Issue section: 

A selection of books on the history and continuing reality of US and British imperialism.

There are library shelves groaning with all the thousands of books about US imperialism. In War is a Racket (Turnaround £6.99) Smedley Butler of the Marines describes himself as a gangster for capitalism. This book was written in 1935, and since then many Americans have raged at the barbarity of their government's behaviour abroad. Al Capone only worked in three districts - Butler and his Marines operated on three continents, crushing democratically elected governments. Now with titles like William Blum's Freeing the World to Death (Common Courage Press £11.99) through Noam Chomsky, Gabriel Kolko and Seymour Hersh, there is no reason why we shouldn't be as familiar with the details of the Evil Empire as the rest of the world who suffer from its attention.

British imperialism has got off lightly. Mark Curtis describes its reputation among mainstream media, and therefore dominant ideology, as one of 'basic benevolence'. Books are commodities, and publishing houses are driven by profit. They are also much cheaper in America than here because the market is five times larger. The upshot for us is the scarcity of accessible detailed information about British imperialism. John Newsinger's British Counter-Insurgency From Palestine to Northern Ireland (Palgrave) came out in 2002 as a £55 hardback. Now Palgrave is deciding whether to go into paperback depending on the sales of a book initially priced well above most people's book budget. In 1990 Robert Edgerton's Mau Mau: An African Crucible (IB Tauris £39.50) went down without much of a fight, and is now only available as a print on demand title. Histories of the Hanged by David Anderson (Weidenfeld & Nicolson £20) and Britain's Gulag by Caroline Elkins (Jonathan Cape £20) stand a better chance of making an impact on public consciousness. It's not difficult to believe that people were tortured in concentration camps now we've seen the trophy photos of Iraqi prisoners.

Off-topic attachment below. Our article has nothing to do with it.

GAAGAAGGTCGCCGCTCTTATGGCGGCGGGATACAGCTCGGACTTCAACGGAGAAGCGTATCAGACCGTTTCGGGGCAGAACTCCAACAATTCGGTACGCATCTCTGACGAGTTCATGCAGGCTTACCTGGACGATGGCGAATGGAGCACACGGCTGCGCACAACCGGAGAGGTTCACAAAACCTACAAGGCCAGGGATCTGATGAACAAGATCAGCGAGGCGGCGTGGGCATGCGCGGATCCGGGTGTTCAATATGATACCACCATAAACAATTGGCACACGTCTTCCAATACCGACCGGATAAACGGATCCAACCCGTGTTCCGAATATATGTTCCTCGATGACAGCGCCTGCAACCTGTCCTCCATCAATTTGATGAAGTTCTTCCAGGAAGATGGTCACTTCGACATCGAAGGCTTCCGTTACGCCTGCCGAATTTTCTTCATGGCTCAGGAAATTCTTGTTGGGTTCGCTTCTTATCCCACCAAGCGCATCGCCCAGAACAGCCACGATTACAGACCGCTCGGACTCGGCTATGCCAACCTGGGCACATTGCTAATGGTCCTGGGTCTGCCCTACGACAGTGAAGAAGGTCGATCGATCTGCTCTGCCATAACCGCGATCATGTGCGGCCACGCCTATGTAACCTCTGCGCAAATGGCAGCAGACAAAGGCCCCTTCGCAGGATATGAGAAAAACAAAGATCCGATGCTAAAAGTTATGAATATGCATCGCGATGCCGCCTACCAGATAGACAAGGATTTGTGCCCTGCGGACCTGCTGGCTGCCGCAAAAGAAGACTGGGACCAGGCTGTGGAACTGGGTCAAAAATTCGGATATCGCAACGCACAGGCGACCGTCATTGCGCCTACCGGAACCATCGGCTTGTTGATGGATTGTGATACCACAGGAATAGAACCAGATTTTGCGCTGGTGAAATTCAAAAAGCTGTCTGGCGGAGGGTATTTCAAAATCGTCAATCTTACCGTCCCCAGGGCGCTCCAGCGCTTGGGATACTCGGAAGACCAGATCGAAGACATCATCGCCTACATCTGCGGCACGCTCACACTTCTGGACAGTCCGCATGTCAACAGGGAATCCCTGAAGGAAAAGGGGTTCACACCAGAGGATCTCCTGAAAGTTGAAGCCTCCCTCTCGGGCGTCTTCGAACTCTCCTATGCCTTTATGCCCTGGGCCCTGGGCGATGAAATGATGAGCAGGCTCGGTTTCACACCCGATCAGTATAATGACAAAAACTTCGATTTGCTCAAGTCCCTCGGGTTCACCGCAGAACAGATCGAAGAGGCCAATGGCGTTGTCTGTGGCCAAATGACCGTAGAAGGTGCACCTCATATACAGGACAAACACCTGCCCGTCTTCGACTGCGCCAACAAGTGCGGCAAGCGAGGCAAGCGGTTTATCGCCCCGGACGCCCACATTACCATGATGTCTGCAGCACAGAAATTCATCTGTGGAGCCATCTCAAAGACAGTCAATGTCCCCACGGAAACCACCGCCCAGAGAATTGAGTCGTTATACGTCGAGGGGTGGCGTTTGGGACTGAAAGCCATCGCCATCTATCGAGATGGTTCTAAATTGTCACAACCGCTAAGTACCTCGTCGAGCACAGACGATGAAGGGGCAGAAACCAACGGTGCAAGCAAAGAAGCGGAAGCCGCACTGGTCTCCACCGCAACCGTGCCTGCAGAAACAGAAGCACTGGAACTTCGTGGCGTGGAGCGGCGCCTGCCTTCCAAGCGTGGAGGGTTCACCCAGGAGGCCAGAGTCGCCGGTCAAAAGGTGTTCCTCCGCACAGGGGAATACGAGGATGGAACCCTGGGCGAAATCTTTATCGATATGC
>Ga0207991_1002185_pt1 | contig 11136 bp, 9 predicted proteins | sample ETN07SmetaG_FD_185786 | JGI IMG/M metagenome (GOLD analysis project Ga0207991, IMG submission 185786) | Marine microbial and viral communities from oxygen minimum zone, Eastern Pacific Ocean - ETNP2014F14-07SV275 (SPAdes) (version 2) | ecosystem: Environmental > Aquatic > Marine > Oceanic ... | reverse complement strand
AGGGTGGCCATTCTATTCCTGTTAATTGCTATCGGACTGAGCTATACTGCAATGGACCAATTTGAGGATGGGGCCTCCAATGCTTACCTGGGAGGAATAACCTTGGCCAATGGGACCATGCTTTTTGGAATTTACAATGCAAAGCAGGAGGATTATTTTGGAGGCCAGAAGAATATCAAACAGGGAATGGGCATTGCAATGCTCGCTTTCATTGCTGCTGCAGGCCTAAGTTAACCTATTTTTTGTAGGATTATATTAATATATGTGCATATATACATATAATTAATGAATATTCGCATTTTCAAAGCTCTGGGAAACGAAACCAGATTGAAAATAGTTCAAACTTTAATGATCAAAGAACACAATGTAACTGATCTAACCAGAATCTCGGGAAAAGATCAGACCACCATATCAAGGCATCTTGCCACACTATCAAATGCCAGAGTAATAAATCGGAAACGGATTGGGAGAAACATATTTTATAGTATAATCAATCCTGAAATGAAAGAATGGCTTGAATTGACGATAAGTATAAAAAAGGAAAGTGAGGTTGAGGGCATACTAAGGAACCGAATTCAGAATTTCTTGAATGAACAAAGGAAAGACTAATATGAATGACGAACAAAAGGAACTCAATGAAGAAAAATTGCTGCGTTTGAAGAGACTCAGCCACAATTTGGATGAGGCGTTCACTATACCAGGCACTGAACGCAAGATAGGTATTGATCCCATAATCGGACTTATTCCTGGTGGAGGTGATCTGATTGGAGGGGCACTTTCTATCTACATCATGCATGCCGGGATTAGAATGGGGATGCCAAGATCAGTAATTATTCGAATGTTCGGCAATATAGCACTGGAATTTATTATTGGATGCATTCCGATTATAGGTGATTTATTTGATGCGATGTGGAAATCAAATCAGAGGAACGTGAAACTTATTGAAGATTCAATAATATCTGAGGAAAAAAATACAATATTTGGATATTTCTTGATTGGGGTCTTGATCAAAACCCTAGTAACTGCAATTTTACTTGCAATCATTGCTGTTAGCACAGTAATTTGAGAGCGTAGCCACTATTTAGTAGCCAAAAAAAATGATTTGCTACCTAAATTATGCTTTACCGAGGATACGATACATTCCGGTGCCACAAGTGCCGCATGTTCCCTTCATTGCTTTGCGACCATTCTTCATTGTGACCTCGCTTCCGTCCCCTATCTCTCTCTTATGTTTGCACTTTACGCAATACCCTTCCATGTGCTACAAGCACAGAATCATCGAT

While I get the house teenager to put the kettle on, how many cups of tea do you drink a day? Tea: Addiction, Exploitation and Empire by Roy Moxham (Constable Robinson £7.99) describes the British opium wars on China. Chinese rulers were trying to stop the opium trade and rehabilitate their thousands of addicts. Britain was running out of silver to pay for the millions of pounds of Chinese tea they were consuming. The Chinese liked Indian opium, and Indian labour hadn't planted tea all over Assam yet, so you see how it was all perfectly reasonable and unavoidable, really. Also don't forget Mike Davis's Late Victorian Holocausts (Verso £14), proving that the British rulers of India allowed the droughts at the end of the 19th century to kill tens of millions of people in the Indian subcontinent while they exported grain to England.

Publishers traditionally cover their costs by selling hardbacks - hence the price. Paperbacks are a bonus. This makes it all the more remarkable that Vintage went straight into print in paperback with Mark Curtis's Web of Deceit (Vintage £7.99). This detailed exposé of 'Britain's real role in the world' has sold 20,000 copies. Curtis expects us to use this angry book as a weapon to change the world.

In the gaping maw of publishing, the independents tend to be modest about their work. They do not go to the Frankfurt book fair and buy the rights to the next million-selling blockbuster. They specialise and do 'short' print runs of 3,000. One established printing company reports that even the monster companies do hardback runs in the mere hundreds, and are printing as few as 1,000 or 2,000 copies of some titles in paperback. It demonstrates the size and confidence of the anti-war movement in this country that the first printing of Stop the War: The Story of Britain's Biggest Mass Movement by Andrew Murray and Lindsey German (Bookmarks special offer £12.99) at 10,000 copies is five times the norm.